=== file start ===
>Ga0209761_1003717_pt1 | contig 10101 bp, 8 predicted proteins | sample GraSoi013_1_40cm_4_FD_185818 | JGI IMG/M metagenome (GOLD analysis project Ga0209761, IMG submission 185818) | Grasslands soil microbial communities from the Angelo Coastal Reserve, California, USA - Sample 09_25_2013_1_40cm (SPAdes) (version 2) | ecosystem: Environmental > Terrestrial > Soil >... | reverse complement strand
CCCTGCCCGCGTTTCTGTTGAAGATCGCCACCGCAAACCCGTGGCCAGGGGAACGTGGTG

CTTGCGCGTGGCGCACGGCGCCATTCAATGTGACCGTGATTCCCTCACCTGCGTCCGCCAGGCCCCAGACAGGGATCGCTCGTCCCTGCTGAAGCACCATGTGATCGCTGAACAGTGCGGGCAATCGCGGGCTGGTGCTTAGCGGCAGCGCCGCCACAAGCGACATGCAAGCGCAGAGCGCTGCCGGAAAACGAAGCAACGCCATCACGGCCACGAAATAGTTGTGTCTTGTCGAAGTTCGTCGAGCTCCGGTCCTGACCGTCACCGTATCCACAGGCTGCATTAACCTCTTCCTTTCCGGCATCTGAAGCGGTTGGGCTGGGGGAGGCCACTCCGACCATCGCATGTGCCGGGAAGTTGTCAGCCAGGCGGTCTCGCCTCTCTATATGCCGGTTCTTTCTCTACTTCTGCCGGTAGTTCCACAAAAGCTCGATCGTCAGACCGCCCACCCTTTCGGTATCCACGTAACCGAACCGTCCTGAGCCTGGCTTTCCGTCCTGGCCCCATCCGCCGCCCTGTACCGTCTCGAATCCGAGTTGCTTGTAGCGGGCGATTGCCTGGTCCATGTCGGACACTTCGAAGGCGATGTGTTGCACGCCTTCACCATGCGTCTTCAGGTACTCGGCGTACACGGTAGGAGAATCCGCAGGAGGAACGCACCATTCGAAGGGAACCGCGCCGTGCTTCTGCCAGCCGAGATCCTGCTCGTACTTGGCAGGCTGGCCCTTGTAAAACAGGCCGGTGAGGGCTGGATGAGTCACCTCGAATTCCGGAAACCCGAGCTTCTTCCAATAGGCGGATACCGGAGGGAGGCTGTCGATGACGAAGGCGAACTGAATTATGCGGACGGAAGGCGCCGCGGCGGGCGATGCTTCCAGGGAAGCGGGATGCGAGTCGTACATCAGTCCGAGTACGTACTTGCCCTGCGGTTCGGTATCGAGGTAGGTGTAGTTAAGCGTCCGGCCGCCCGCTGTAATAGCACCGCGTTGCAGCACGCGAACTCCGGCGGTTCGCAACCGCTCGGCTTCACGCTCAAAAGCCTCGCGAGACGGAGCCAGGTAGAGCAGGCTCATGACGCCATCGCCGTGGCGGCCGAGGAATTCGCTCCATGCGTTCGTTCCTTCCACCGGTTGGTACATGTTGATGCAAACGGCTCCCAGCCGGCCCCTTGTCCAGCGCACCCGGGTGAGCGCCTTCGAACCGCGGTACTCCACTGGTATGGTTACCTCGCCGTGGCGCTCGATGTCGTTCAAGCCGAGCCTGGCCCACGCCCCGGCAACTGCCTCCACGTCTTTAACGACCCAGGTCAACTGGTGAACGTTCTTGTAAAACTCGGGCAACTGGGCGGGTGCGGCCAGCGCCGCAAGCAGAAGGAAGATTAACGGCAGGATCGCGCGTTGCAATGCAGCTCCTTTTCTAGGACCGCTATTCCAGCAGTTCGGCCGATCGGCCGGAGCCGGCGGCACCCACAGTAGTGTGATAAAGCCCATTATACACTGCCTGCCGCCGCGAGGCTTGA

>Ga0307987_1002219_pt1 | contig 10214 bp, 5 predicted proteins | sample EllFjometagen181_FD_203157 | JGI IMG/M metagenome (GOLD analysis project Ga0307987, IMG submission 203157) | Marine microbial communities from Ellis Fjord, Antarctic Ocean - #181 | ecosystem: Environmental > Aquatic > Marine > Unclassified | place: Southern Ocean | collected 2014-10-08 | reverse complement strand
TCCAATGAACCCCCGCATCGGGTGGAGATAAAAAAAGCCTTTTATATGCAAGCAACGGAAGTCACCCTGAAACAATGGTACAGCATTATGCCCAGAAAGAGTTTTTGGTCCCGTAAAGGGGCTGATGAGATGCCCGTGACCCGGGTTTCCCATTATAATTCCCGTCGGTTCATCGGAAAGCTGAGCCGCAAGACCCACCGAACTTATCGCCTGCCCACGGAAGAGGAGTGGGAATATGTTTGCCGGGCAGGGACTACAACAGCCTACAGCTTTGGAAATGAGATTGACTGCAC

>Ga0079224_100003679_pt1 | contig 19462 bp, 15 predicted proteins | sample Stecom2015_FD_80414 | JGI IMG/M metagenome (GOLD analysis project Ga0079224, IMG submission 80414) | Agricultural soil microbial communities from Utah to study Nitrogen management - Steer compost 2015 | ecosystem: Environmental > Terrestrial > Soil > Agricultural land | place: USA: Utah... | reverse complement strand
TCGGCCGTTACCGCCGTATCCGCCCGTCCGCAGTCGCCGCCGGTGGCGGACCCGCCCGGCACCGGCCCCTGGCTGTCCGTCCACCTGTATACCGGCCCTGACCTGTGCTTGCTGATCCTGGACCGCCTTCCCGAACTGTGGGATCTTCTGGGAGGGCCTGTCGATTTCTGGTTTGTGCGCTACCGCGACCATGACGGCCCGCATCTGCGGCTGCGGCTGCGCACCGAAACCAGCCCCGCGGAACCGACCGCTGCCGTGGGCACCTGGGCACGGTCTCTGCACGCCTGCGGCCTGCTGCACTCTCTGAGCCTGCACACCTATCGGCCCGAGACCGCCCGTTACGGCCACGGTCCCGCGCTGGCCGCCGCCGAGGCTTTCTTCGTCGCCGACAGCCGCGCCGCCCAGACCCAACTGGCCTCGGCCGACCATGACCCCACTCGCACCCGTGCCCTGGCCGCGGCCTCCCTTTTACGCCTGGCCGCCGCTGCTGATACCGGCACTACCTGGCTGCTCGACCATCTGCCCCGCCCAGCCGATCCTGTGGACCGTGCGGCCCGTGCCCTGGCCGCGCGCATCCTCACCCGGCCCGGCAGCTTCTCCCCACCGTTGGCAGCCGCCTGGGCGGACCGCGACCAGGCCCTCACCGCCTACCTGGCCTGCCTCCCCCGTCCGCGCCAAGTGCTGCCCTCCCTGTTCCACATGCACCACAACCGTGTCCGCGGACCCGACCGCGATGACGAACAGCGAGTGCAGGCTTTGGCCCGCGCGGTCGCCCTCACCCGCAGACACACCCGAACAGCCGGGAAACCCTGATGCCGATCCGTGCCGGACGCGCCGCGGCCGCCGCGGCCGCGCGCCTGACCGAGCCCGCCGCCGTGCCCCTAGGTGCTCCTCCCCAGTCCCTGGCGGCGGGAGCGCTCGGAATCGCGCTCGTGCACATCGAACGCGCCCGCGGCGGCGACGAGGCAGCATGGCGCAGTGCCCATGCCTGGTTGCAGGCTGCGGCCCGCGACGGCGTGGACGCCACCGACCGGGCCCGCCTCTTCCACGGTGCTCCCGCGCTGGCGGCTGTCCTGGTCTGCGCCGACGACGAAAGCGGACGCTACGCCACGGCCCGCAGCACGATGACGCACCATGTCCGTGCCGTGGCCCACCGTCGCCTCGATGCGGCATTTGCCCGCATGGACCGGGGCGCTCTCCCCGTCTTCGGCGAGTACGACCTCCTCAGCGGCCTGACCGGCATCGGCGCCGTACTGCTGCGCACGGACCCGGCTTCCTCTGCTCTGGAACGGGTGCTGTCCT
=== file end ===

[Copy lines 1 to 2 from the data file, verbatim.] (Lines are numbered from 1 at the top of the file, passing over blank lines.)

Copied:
>Ga0209761_1003717_pt1 | contig 10101 bp, 8 predicted proteins | sample GraSoi013_1_40cm_4_FD_185818 | JGI IMG/M metagenome (GOLD analysis project Ga0209761, IMG submission 185818) | Grasslands soil microbial communities from the Angelo Coastal Reserve, California, USA - Sample 09_25_2013_1_40cm (SPAdes) (version 2) | ecosystem: Environmental > Terrestrial > Soil >... | reverse complement strand
CCCTGCCCGCGTTTCTGTTGAAGATCGCCACCGCAAACCCGTGGCCAGGGGAACGTGGTG